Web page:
The 2012 race between Barack Obama and Mitt Romney provided a more recent example of convenience-sampling bias. Obama eventually won 51.1 percent of the popular vote. However, the final polls from Rasmussen Reports had Romney favored to win in most states. Why did it predict the wrong candidate to win? There could be lots of different reasons, but one hypothesis is convenience-sampling bias. Rasmussen Reports mostly finds its sample group through landline phones, which many people no longer use. For those who do not have landline phones, Rasmussen uses an online survey. There are a couple of problems with this methodology. First, this means the company can only reach people who have landline phones or Internet access. Yet, according to Nate Silver, the founder and editor of FiveThirtyEight, 23 percent of adults do not have a landline, 4 percent don’t answer their landline and 2 percent don’t have a phone at all. So Rasmussen’s method could definitely bias the poll towards the wealthier and older segments of the population that still uses landlines, both of which tend to vote Republican.
Another possible source of polling error is known as volunteer bias, wherein the people who volunteer their opinions to a poll do not represent the distribution of the entire population. For example, among the group that has landline phones, some percentage respond to a polling call by simply hanging up, an outcome made socially easier by the practice of polling through an automated message, as Rasmussen does. The people who take the time to listen to the automated message and respond accordingly are those who strongly feel that their opinion must be heard. According to Charles Seife, in his book Proofiness: How You’re Being Fooled by the Numbers, for presidential elections with an incumbent, the people who are very vocal about their opinions are typically those who would vote against the incumbent, because they are generally unhappy with the status quo and feel that there needs to be a change. Those who would vote for the incumbent tend to be happier with the state of the country and therefore do not feel as strongly that their opinions need to be heard.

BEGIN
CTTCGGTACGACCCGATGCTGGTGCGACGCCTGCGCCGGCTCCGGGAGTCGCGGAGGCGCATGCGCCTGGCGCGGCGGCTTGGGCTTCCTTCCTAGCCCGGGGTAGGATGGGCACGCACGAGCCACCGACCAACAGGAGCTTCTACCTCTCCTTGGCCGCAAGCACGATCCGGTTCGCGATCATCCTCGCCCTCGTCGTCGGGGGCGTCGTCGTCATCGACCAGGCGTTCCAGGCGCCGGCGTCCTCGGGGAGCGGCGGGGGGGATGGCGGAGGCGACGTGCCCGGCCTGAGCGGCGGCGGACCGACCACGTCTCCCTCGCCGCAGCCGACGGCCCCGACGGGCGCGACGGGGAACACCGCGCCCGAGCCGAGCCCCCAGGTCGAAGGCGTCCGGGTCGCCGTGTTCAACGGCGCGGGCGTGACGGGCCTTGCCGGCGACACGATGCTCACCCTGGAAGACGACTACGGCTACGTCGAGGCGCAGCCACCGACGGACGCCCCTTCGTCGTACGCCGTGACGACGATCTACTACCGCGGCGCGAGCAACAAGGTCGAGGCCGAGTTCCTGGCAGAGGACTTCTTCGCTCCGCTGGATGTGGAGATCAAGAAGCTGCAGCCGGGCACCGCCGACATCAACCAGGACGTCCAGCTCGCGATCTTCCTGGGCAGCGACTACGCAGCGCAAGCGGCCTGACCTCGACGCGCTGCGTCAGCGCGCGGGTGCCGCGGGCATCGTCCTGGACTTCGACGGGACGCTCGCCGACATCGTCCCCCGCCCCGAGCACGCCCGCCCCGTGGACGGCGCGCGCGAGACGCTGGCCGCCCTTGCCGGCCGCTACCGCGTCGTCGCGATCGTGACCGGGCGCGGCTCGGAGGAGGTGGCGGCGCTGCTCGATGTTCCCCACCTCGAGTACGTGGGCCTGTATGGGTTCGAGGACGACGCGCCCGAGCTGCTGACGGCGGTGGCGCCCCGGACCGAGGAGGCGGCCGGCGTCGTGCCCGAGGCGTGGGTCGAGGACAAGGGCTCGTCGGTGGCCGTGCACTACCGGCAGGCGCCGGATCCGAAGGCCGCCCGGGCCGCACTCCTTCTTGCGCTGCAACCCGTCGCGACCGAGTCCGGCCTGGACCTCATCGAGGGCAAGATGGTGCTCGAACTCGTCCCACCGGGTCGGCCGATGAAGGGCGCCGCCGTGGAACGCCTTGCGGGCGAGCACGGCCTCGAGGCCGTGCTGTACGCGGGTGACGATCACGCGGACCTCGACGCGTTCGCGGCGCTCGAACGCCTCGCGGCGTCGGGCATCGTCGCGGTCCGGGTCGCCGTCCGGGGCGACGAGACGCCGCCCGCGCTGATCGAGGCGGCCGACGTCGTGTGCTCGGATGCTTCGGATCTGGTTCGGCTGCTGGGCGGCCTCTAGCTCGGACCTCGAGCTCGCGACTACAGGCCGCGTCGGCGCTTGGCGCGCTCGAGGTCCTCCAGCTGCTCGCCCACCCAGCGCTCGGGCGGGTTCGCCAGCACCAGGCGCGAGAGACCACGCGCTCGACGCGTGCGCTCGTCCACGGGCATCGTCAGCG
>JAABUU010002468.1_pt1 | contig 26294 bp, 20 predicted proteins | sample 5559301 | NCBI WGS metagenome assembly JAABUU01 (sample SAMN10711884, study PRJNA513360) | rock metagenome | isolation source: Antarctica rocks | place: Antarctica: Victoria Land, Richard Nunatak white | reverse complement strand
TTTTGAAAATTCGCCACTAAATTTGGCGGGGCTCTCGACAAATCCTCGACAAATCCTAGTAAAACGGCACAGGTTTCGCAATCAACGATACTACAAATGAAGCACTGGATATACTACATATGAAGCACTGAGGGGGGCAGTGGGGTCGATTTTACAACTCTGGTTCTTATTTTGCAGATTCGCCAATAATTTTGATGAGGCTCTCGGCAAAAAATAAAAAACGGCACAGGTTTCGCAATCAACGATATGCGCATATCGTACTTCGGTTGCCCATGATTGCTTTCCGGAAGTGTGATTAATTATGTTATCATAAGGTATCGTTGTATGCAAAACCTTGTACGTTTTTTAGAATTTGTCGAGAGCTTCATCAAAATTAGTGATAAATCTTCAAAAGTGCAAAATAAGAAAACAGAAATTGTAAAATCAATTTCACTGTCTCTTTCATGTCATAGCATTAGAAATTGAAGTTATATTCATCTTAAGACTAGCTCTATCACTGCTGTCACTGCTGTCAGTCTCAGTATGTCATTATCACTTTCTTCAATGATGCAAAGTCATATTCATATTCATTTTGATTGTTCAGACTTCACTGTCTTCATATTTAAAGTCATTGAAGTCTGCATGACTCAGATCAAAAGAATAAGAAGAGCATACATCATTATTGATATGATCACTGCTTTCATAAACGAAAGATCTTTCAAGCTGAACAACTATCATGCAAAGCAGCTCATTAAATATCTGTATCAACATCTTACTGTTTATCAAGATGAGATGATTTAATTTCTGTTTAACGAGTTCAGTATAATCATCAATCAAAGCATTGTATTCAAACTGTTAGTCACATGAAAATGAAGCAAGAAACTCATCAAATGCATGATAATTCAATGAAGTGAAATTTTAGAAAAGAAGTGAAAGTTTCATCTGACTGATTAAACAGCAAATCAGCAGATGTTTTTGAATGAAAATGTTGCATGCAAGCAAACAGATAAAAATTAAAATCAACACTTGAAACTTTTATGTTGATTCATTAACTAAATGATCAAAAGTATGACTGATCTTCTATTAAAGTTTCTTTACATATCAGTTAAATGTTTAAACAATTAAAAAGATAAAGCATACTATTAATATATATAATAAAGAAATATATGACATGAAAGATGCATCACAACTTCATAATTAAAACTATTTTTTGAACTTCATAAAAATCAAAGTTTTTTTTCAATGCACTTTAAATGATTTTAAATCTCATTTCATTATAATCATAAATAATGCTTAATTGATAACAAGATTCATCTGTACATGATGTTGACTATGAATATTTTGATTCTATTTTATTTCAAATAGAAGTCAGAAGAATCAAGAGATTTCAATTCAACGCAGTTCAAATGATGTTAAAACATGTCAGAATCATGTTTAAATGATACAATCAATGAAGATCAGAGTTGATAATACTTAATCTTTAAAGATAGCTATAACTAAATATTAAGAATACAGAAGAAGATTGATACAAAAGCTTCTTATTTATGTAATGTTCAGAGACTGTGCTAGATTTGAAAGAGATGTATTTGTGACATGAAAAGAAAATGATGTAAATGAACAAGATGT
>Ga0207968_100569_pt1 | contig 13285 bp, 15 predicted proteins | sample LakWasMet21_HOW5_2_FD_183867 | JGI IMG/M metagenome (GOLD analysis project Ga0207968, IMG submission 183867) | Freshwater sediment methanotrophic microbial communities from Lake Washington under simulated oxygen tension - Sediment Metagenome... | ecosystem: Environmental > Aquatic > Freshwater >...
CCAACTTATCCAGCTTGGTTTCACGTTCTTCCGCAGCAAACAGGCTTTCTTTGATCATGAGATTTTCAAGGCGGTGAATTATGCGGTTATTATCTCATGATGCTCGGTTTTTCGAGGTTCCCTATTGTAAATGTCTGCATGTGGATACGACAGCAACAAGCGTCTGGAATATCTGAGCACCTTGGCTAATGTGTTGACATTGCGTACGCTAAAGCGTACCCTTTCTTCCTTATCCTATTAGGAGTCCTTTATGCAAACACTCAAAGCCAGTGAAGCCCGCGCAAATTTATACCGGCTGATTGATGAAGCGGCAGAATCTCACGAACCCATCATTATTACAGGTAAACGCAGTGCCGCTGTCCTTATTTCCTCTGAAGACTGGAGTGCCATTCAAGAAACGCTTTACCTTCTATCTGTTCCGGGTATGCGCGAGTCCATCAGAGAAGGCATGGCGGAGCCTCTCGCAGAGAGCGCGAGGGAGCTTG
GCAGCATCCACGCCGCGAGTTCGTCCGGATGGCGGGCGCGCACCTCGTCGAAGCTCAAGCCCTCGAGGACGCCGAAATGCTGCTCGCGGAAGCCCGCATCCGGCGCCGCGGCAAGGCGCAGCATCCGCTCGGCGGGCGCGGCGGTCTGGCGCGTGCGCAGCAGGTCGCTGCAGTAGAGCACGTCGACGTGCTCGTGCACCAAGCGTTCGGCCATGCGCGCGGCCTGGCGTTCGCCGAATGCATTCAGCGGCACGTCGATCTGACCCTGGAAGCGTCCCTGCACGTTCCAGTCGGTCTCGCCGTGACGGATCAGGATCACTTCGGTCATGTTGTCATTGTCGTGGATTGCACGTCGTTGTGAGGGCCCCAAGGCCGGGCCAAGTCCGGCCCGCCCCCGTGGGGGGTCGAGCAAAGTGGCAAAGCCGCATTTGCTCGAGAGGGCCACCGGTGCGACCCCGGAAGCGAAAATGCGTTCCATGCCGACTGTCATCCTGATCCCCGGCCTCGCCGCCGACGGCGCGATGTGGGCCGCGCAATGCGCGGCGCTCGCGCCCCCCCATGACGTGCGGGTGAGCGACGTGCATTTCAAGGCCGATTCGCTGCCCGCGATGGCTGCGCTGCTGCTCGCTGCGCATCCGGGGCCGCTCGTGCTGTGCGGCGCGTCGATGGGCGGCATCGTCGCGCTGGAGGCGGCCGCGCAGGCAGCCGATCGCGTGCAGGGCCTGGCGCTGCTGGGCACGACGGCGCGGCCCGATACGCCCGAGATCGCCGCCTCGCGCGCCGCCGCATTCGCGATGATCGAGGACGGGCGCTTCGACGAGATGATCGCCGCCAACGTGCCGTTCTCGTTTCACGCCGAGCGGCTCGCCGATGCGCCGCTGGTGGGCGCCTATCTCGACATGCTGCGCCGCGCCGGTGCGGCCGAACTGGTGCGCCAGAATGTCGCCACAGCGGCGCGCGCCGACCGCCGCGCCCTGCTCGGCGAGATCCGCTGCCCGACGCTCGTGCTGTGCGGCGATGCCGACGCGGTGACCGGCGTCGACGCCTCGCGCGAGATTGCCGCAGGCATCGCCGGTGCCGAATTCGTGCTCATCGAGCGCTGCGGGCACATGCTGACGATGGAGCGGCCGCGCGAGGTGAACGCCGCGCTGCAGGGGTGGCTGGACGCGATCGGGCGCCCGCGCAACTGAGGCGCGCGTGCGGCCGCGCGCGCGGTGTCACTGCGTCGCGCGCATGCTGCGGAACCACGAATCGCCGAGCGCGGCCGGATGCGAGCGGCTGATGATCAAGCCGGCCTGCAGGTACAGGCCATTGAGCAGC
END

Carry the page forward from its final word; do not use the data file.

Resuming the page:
Rasmussen’s use of an online survey further exacerbates volunteer bias. It takes time and energy to fill out an online survey, instead of just giving answers to someone on the phone, decreasing the chance that people who are undecided or only leaning slightly one way will respond. It is also less personal, making it easier for people to ignore it. These reservations about the online survey can produce large amounts of error in the poll.
The time at which polls are conducted also affects their margin of error. Nate Silver, in his book The Signal and the Noise, reported that the accuracy of polls drastically increases the election gets closer. A poll a year before the election was only 59 percent accurate for a candidate with a 5-point lead, but 95 percent accurate the day before the election. This timing bias, if you will, was clearly on the display in the 2012 presidential election, so it pays to be skeptical about the polls that are coming out now making predictions for 2016.
After the midterm elections today, more polls will be conducted and more data will be spewed onto national news networks. To successfully sift through the massive amounts of data, we must keep in mind the error inherent in all polls due to sample size and methodology. Polling data is rarely perfect and often inconclusive or misleading, so its pays to pay attention to the details.